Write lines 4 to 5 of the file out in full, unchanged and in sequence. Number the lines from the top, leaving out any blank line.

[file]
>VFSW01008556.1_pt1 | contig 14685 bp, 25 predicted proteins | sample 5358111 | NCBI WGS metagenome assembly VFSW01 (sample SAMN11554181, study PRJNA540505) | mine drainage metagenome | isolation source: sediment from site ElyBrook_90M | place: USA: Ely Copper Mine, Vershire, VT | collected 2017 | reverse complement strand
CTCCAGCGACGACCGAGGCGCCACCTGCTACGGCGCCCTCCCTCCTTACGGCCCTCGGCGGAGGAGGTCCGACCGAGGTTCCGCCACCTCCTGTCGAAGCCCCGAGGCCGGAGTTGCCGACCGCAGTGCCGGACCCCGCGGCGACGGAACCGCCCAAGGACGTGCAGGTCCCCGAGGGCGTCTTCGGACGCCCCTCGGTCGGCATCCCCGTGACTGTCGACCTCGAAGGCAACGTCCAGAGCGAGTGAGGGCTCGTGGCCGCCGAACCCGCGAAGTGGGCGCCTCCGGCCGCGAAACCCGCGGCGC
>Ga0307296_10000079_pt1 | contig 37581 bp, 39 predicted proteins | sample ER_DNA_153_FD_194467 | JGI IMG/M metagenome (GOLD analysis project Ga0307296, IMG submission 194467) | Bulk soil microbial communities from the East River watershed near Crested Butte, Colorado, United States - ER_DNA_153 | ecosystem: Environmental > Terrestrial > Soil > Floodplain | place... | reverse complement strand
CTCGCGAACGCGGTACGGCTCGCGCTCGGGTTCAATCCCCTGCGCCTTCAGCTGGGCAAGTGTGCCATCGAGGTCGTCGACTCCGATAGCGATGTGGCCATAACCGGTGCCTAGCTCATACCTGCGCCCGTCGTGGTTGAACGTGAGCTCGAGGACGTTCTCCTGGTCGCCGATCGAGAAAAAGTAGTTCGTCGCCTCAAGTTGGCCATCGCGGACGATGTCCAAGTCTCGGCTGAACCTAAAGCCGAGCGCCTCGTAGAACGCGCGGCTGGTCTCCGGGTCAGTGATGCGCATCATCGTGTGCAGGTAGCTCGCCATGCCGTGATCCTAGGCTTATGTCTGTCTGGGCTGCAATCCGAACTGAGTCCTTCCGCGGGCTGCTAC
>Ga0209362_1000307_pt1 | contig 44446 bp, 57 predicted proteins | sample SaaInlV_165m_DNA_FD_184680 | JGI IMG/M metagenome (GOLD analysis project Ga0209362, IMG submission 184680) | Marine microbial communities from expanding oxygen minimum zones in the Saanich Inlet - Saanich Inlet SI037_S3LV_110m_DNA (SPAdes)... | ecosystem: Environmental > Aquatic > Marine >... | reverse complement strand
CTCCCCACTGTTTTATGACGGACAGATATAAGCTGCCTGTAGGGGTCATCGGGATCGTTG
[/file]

CTCGCGAACGCGGTACGGCTCGCGCTCGGGTTCAATCCCCTGCGCCTTCAGCTGGGCAAGTGTGCCATCGAGGTCGTCGACTCCGATAGCGATGTGGCCATAACCGGTGCCTAGCTCATACCTGCGCCCGTCGTGGTTGAACGTGAGCTCGAGGACGTTCTCCTGGTCGCCGATCGAGAAAAAGTAGTTCGTCGCCTCAAGTTGGCCATCGCGGACGATGTCCAAGTCTCGGCTGAACCTAAAGCCGAGCGCCTCGTAGAACGCGCGGCTGGTCTCCGGGTCAGTGATGCGCATCATCGTGTGCAGGTAGCTCGCCATGCCGTGATCCTAGGCTTATGTCTGTCTGGGCTGCAATCCGAACTGAGTCCTTCCGCGGGCTGCTAC
>Ga0209362_1000307_pt1 | contig 44446 bp, 57 predicted proteins | sample SaaInlV_165m_DNA_FD_184680 | JGI IMG/M metagenome (GOLD analysis project Ga0209362, IMG submission 184680) | Marine microbial communities from expanding oxygen minimum zones in the Saanich Inlet - Saanich Inlet SI037_S3LV_110m_DNA (SPAdes)... | ecosystem: Environmental > Aquatic > Marine >... | reverse complement strand